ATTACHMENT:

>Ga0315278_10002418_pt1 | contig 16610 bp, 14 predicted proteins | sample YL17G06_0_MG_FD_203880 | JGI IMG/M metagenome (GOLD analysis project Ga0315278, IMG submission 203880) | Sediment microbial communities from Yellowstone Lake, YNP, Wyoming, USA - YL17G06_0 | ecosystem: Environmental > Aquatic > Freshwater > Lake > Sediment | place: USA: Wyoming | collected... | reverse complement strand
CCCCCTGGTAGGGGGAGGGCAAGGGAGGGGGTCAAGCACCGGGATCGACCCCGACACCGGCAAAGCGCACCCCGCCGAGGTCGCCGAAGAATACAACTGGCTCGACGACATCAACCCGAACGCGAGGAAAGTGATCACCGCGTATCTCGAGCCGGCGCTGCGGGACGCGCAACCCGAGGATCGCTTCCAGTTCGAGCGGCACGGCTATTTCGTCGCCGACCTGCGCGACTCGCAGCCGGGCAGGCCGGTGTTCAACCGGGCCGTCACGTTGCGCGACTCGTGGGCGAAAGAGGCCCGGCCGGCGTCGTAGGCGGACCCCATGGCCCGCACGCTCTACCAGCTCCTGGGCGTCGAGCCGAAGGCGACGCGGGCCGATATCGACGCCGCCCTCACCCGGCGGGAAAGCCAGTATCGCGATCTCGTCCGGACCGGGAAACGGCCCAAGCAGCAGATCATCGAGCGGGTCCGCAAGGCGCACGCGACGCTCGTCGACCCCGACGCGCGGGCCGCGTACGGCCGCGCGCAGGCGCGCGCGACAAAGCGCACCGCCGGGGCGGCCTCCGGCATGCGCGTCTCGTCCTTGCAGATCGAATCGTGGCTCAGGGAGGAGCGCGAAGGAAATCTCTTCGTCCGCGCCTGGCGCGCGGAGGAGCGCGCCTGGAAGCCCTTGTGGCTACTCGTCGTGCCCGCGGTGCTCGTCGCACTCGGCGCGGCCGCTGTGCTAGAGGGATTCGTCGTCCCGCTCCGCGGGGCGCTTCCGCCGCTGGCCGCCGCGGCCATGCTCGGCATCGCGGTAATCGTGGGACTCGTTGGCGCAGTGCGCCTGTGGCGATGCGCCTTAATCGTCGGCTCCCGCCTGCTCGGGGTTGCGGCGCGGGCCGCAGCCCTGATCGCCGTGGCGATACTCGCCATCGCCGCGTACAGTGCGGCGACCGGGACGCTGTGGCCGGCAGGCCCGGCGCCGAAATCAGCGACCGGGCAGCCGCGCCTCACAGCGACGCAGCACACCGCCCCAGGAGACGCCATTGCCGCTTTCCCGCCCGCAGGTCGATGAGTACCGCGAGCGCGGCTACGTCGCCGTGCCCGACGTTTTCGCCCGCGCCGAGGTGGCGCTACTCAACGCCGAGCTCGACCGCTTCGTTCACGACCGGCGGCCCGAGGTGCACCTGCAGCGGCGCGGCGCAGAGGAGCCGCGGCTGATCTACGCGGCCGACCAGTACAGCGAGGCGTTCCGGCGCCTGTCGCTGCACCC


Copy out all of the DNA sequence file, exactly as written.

>Ga0315278_10002418_pt1 | contig 16610 bp, 14 predicted proteins | sample YL17G06_0_MG_FD_203880 | JGI IMG/M metagenome (GOLD analysis project Ga0315278, IMG submission 203880) | Sediment microbial communities from Yellowstone Lake, YNP, Wyoming, USA - YL17G06_0 | ecosystem: Environmental > Aquatic > Freshwater > Lake > Sediment | place: USA: Wyoming | collected... | reverse complement strand
CCCCCTGGTAGGGGGAGGGCAAGGGAGGGGGTCAAGCACCGGGATCGACCCCGACACCGGCAAAGCGCACCCCGCCGAGGTCGCCGAAGAATACAACTGGCTCGACGACATCAACCCGAACGCGAGGAAAGTGATCACCGCGTATCTCGAGCCGGCGCTGCGGGACGCGCAACCCGAGGATCGCTTCCAGTTCGAGCGGCACGGCTATTTCGTCGCCGACCTGCGCGACTCGCAGCCGGGCAGGCCGGTGTTCAACCGGGCCGTCACGTTGCGCGACTCGTGGGCGAAAGAGGCCCGGCCGGCGTCGTAGGCGGACCCCATGGCCCGCACGCTCTACCAGCTCCTGGGCGTCGAGCCGAAGGCGACGCGGGCCGATATCGACGCCGCCCTCACCCGGCGGGAAAGCCAGTATCGCGATCTCGTCCGGACCGGGAAACGGCCCAAGCAGCAGATCATCGAGCGGGTCCGCAAGGCGCACGCGACGCTCGTCGACCCCGACGCGCGGGCCGCGTACGGCCGCGCGCAGGCGCGCGCGACAAAGCGCACCGCCGGGGCGGCCTCCGGCATGCGCGTCTCGTCCTTGCAGATCGAATCGTGGCTCAGGGAGGAGCGCGAAGGAAATCTCTTCGTCCGCGCCTGGCGCGCGGAGGAGCGCGCCTGGAAGCCCTTGTGGCTACTCGTCGTGCCCGCGGTGCTCGTCGCACTCGGCGCGGCCGCTGTGCTAGAGGGATTCGTCGTCCCGCTCCGCGGGGCGCTTCCGCCGCTGGCCGCCGCGGCCATGCTCGGCATCGCGGTAATCGTGGGACTCGTTGGCGCAGTGCGCCTGTGGCGATGCGCCTTAATCGTCGGCTCCCGCCTGCTCGGGGTTGCGGCGCGGGCCGCAGCCCTGATCGCCGTGGCGATACTCGCCATCGCCGCGTACAGTGCGGCGACCGGGACGCTGTGGCCGGCAGGCCCGGCGCCGAAATCAGCGACCGGGCAGCCGCGCCTCACAGCGACGCAGCACACCGCCCCAGGAGACGCCATTGCCGCTTTCCCGCCCGCAGGTCGATGAGTACCGCGAGCGCGGCTACGTCGCCGTGCCCGACGTTTTCGCCCGCGCCGAGGTGGCGCTACTCAACGCCGAGCTCGACCGCTTCGTTCACGACCGGCGGCCCGAGGTGCACCTGCAGCGGCGCGGCGCAGAGGAGCCGCGGCTGATCTACGCGGCCGACCAGTACAGCGAGGCGTTCCGGCGCCTGTCGCTGCACCC